It’s often grim on Coronation Street, but have things ever been as gloomy on the soap as they appear to be at the company that screens it?
ITV has just put out a trading statement containing more rain than you’ll find in a Manchester winter (and I should know, I used to live there).
A 9 per cent fall in net advertising revenue for the first quarter of the year, a 3 per cent decline in overall revenues, despite their being fattened by a good performance from ITV Studios, which posted a 7 per cent rise, making it a rare ray of sunshine.
There may be worse to come (the company has warned as much). There's no big international football tournament to provide a boost the way the European Championships did last year.
Ad revenues are supposed to pick up in the autumn and winter, but outgoing chief executive Adam Crozier, who has been in the job for seven years, is worried about the economy, and he’s right to be.
The best thing broker Panmure could say about it all was that it was “no worse than anticipated” while pointing to the fact that ITV is at least holding to its guidance. For now.
Mr Crozier may be getting out at the right time. That’s an under-rated skill when it comes to chief executives. They ought to teach it at business schools.
His successor is going to find the going heavy, unless he or she can find a buyer, and it does rather speak volumes that ITV is hardly the belle of the ball, even with the weak pound making British companies cheap for overseas predators.
The broadcaster always boasts that it can deliver a mass audience in a way few others can. But for how long? And (more to the point) for how long will advertisers with big mass-market brands see that as worth paying out for?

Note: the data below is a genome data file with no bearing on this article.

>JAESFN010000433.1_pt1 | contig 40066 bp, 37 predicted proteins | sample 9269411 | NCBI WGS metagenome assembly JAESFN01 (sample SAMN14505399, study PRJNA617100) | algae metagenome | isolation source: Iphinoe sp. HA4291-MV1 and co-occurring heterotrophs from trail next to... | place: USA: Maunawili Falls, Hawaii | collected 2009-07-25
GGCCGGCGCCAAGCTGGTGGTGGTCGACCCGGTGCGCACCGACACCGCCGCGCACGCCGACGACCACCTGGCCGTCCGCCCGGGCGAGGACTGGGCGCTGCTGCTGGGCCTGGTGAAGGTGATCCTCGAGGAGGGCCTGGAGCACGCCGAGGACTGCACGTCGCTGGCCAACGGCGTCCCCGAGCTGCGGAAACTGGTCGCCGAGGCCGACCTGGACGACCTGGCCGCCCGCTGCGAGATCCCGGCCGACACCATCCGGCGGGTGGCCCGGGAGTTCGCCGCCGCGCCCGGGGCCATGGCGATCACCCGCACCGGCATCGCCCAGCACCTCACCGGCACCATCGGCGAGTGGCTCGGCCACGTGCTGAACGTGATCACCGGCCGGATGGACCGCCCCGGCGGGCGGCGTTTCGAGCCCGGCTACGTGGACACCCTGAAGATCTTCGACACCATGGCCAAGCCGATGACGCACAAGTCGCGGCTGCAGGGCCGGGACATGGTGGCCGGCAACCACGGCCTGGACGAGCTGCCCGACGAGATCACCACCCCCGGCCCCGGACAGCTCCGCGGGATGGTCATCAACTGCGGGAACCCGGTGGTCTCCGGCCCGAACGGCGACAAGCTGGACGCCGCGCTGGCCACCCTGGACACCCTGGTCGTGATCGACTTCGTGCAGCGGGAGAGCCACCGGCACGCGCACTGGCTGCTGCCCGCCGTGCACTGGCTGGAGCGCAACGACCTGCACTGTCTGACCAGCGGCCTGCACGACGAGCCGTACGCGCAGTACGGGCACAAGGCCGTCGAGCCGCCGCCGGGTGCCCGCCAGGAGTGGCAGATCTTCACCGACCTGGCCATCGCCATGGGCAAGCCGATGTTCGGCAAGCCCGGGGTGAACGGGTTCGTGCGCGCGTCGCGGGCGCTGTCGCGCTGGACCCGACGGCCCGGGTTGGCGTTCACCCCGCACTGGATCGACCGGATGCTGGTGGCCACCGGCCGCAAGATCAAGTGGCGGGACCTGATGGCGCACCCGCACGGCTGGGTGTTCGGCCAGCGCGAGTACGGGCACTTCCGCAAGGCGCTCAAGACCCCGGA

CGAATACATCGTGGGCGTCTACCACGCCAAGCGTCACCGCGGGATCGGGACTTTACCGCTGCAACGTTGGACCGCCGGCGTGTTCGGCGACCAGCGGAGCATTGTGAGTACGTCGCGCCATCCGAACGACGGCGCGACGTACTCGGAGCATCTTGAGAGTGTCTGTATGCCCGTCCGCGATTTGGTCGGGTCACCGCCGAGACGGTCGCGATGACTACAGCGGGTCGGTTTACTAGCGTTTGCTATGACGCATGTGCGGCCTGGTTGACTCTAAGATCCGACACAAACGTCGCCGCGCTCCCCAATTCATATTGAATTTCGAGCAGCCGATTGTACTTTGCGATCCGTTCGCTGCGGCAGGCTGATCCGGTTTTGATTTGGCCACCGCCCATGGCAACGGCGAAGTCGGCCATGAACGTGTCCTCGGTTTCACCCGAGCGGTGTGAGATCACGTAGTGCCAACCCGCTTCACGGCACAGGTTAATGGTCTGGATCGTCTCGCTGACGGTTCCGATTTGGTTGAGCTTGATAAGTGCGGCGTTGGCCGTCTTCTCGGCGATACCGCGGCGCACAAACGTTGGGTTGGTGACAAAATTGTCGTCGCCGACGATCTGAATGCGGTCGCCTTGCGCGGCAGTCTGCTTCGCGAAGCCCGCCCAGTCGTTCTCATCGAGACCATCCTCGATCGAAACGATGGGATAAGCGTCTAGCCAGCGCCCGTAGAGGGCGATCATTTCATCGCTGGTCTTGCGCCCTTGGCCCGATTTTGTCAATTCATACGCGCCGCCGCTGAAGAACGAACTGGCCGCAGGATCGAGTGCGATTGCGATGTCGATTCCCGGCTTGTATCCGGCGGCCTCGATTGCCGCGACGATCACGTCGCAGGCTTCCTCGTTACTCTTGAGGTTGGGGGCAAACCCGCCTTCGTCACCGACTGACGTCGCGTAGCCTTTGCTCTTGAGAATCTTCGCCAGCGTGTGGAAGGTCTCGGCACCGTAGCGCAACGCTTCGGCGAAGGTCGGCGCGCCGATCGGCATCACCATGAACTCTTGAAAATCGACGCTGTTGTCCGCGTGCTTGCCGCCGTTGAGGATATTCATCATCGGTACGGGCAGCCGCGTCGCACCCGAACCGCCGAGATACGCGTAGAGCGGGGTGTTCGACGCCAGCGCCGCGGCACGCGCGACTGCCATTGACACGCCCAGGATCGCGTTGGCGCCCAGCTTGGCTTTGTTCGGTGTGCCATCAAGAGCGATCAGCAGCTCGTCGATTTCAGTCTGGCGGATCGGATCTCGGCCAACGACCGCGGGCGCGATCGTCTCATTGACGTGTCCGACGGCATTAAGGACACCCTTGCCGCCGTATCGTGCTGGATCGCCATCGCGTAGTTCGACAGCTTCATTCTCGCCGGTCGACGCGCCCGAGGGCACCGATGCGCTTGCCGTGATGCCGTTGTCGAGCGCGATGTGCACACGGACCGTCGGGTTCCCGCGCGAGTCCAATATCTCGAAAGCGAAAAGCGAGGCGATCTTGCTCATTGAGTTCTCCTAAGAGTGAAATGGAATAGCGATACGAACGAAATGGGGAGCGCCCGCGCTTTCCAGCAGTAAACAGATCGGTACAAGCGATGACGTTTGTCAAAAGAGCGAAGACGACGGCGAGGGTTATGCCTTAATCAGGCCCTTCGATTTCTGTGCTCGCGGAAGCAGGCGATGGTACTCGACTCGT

Those are the issues his successor will have to address. They’ll get paid handsomely. Chief executives always are. But running ITV doesn’t seem like a terribly enviable job, unless your strategy is to serve it up to a buyer.
Imagine what the numbers would have looked like without the boost provided by ITV Studios. Content is king in the new world of broadcasting, as Amazon and Netflix are proving. If you’ve got it, you can flaunt it, and you might not even need to worry about advertisers.
Much rests on the ability of ITV's production arm to deliver like those two do with such great regularity. Not just to ITV's channels, but to others too.
The British can do drama, and not just (yawn) period drama, when they put their minds to it. ITV has produced shows that amply demonstrate that.
It’d be nice to see it making more. There might even be a future in the company if Mr Crozier’s successor is willing to give that part of the business the love it needs, and the money. Especially the money.
That might take courage. There's not all that many chief executives with the necessary will to tell the City that they're going all in, and that investors might have to wait a while for their payoff as a result. So much easier to sit back, let the bean counters cut costs, and pick up a fat cheque by doing so.
Much could rest on the new ITV chief opting to go with the former script for their forthcoming drama.
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